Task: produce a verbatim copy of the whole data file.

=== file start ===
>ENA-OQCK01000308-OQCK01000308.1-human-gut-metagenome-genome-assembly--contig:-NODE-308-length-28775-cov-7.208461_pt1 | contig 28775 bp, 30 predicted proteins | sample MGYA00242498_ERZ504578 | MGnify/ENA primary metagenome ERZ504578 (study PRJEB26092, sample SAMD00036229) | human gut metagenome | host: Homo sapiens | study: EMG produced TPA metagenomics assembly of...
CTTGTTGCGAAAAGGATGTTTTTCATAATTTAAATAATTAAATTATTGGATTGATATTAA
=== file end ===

>ENA-OQCK01000308-OQCK01000308.1-human-gut-metagenome-genome-assembly--contig:-NODE-308-length-28775-cov-7.208461_pt1 | contig 28775 bp, 30 predicted proteins | sample MGYA00242498_ERZ504578 | MGnify/ENA primary metagenome ERZ504578 (study PRJEB26092, sample SAMD00036229) | human gut metagenome | host: Homo sapiens | study: EMG produced TPA metagenomics assembly of...
CTTGTTGCGAAAAGGATGTTTTTCATAATTTAAATAATTAAATTATTGGATTGATATTAA